Forest Plot / Blobbogram: Definition, Simple Example

Descriptive Statistics > Forest Plot

What is a Forest Plot?

Image: James Grellier | Wikimedia Commons.

A forest plot (sometimes called a blobbogram) is a graph that compares several clinical studies. The graph has several components:

• A vertical line in the center. This is the line of equality, or no effect. If the blobbogram is a relative risk ratio, the vertical line will have no effect at zero; if it shows a mean difference, the null is 0. For ratios (e.g. the odds ratio) the line is at 1.
• A horizontal line representing each study. Sometimes this will be a horizontal bar. The width of the bar represents the confidence interval, usually the 95% interval. This is the range where the true value is likely to fall. The diamond/point/square in the center of the line is a point estimate of the true value. The bigger the shape, the larger the sample size. This is the most likely value out of the range of possible values; values towards the end of the line are less likely.
• An outline of a diamond at the base of the graph. This usually represents a weighted average for all studies but it can also be an odds ratio. This should be clearly labeled as either statistic. In the image above, it’s an odds ratio.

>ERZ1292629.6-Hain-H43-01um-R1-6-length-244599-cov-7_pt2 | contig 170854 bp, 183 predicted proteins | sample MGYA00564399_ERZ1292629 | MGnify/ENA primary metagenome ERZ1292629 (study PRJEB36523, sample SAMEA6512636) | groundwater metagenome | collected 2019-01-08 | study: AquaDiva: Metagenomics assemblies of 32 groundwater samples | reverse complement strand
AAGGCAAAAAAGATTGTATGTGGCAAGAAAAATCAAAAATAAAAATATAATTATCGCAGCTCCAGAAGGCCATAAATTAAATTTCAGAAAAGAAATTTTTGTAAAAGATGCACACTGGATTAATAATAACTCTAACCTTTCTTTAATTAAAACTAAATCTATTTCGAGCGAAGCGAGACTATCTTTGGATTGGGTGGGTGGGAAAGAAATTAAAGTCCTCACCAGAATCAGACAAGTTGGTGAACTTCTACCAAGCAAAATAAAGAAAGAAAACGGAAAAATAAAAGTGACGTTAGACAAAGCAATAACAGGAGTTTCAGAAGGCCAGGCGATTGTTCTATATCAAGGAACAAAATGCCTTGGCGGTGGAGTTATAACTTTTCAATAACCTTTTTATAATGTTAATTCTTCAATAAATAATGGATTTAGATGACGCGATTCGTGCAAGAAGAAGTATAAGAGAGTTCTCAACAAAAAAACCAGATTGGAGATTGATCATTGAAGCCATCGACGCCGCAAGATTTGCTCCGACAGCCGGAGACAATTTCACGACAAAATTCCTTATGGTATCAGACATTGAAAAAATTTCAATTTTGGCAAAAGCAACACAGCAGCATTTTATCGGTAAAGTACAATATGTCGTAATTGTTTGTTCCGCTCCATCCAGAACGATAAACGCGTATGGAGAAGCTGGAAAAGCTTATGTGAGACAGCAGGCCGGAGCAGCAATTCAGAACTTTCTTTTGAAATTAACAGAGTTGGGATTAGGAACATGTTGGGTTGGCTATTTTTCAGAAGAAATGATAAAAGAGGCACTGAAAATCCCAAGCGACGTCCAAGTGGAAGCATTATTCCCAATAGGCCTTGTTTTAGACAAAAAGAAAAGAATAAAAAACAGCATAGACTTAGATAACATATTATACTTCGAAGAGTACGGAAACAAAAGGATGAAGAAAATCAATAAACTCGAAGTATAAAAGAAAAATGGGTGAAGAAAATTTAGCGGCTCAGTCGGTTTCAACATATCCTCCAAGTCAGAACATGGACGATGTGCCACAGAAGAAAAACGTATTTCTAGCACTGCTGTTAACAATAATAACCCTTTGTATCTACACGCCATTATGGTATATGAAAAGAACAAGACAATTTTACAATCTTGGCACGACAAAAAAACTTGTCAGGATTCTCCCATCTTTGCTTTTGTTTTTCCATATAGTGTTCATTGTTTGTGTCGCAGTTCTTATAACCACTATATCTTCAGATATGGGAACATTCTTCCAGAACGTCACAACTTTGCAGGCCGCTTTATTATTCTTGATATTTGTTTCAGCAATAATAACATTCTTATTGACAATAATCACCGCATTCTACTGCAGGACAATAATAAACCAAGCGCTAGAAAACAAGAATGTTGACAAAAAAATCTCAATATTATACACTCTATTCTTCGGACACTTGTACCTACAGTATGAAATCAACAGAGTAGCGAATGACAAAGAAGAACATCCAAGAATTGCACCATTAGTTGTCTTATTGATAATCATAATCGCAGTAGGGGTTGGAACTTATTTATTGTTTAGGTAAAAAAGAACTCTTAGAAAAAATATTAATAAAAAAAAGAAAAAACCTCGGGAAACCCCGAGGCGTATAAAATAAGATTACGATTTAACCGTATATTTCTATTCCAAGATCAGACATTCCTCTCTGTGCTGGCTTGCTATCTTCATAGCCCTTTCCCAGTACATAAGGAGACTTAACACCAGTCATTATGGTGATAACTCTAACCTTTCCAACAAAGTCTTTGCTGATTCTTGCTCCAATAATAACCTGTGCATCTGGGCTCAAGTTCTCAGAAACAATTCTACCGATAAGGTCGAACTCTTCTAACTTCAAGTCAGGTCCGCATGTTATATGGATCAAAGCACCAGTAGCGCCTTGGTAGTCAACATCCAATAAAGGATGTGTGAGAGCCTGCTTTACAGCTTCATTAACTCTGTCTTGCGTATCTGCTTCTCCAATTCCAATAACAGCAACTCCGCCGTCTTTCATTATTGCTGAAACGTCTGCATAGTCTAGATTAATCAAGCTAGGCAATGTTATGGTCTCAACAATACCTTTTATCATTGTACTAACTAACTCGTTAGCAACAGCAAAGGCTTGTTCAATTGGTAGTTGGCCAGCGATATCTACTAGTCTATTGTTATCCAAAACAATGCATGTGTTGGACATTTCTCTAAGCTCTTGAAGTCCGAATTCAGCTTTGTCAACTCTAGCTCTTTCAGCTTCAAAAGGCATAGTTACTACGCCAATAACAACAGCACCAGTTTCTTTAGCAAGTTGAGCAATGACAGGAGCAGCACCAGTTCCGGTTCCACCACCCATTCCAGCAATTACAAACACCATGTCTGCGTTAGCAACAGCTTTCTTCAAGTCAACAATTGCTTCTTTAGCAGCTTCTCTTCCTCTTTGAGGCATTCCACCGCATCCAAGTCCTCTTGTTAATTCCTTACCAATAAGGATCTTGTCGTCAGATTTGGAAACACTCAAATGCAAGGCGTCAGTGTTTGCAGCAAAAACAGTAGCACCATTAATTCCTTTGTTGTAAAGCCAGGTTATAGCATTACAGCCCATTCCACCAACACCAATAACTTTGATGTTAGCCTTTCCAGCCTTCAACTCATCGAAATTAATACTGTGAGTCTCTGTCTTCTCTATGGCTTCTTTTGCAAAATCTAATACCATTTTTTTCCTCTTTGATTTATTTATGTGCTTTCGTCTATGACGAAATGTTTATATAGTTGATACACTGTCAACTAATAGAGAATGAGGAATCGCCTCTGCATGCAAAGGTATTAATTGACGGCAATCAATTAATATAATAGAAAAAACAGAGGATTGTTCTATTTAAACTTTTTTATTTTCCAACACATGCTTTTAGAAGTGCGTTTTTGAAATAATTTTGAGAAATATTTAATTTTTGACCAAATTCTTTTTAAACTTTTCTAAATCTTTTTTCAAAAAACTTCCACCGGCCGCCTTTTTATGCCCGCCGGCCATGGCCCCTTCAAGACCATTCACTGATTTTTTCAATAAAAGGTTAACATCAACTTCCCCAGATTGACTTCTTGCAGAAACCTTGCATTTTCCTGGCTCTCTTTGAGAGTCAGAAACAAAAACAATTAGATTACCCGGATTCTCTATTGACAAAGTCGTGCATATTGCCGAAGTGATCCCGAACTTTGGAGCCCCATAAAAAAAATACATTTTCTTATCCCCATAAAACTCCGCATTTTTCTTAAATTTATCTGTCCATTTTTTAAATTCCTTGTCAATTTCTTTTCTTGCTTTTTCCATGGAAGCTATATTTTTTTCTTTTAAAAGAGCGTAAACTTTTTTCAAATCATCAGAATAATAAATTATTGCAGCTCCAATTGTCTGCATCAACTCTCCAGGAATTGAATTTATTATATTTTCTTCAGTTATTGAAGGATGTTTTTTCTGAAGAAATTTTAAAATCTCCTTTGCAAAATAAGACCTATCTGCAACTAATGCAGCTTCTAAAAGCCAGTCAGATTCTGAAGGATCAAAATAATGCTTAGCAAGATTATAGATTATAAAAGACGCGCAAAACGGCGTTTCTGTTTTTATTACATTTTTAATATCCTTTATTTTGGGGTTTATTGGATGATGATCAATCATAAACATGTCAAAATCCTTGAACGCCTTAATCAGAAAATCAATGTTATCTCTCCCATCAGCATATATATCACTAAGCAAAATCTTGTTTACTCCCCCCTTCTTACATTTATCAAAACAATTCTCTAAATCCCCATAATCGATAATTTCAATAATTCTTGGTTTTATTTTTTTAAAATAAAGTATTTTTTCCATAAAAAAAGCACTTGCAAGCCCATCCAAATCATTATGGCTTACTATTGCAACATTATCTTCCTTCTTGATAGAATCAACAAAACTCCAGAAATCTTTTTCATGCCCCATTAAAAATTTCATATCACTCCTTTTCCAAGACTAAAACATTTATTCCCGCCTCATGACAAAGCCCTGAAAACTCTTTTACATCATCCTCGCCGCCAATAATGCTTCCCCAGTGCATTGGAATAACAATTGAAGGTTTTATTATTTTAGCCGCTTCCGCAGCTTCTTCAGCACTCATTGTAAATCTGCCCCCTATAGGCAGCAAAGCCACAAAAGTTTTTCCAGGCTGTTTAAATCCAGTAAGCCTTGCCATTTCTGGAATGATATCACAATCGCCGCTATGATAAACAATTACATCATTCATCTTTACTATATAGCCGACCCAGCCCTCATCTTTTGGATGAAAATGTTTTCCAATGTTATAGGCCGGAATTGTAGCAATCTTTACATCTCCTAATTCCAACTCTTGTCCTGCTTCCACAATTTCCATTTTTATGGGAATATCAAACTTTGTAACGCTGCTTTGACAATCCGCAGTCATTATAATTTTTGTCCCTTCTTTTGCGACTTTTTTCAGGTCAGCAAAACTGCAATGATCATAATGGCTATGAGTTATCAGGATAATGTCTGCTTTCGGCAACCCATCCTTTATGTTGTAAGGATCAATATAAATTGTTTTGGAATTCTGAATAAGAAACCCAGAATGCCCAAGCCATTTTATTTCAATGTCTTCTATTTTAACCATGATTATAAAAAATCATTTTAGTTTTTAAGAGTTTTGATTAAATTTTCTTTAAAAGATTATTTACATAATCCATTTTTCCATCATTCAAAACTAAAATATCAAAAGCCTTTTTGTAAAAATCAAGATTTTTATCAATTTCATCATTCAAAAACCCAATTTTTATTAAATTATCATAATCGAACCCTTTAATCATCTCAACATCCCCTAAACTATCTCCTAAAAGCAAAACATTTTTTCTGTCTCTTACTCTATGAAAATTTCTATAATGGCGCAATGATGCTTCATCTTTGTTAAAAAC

1. A Simple Forest Plot Example

The horizontal line is perhaps the most important part of the graph. When a line representing a study crosses the vertical line, it represents no difference. If all of the horizontal lines cross the vertical line, it’s a sign that all of the studies were in agreement. What’s really of interest is if a horizontal line doesn’t cross the vertical — that’s an indication there were statistically significant differences between studies.

Studies A and C show no difference, while B D and E show a significant difference.

The line is a representation of mean difference (a statistic that measures the absolute value of two results) or standardized mean difference. This is sometimes called a “weighted mean difference,” but this is a bit of a misnomer as no weighting is actually involved in the calculations. The length of the line indicates the confidence interval: longer lines mean more uncertainty. Optional tick marks represent the 95% and 99% confidence intervals.

Forest Plot / Blobbogram: Definition, Simple Example was last modified: October 12th, 2017 by

2 thoughts on “Forest Plot / Blobbogram: Definition, Simple Example”

1. Chris

Hi, your website is amazing! Shouldn’t the line of no effect on a forest plot bisect the x-axis at 1 when the data is presented in terms of odds ratios? Above it says zero.

Thanks :)

2. Andale Post author

Yes, the line of no effect should be at 1. I added a note to that effect, I hope it makes the meaning clearer :)
And thanks…glad you’re finding the site useful!